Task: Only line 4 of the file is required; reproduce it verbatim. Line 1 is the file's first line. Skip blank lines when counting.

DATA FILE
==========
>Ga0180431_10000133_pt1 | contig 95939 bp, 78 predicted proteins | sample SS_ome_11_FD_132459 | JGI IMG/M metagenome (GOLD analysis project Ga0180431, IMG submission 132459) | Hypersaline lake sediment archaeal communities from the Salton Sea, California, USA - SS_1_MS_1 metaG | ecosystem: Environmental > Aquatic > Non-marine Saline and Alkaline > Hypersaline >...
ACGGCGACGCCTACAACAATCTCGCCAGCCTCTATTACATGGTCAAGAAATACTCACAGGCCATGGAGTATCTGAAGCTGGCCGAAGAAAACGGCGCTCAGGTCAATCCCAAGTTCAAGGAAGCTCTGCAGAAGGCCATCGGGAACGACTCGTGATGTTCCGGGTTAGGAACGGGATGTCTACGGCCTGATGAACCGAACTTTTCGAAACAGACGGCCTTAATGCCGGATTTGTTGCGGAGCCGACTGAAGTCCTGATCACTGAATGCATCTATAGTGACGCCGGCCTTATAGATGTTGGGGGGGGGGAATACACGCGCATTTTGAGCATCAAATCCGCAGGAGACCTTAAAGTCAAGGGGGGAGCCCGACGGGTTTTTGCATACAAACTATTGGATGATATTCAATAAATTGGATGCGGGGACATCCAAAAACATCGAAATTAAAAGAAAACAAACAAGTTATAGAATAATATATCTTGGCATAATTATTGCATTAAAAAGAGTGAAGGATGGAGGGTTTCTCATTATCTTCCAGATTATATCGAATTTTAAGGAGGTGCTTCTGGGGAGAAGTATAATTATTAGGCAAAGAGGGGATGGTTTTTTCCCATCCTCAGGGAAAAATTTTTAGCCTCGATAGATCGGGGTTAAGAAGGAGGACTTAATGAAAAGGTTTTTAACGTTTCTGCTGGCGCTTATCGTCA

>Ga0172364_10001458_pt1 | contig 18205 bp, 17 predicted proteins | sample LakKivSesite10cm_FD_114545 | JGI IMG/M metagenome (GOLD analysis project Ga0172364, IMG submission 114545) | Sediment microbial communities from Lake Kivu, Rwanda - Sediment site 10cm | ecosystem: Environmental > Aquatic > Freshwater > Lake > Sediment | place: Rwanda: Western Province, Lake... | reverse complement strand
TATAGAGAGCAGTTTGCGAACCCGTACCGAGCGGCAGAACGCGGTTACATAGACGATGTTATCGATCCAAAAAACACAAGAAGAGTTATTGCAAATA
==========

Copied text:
TATAGAGAGCAGTTTGCGAACCCGTACCGAGCGGCAGAACGCGGTTACATAGACGATGTTATCGATCCAAAAAACACAAGAAGAGTTATTGCAAATA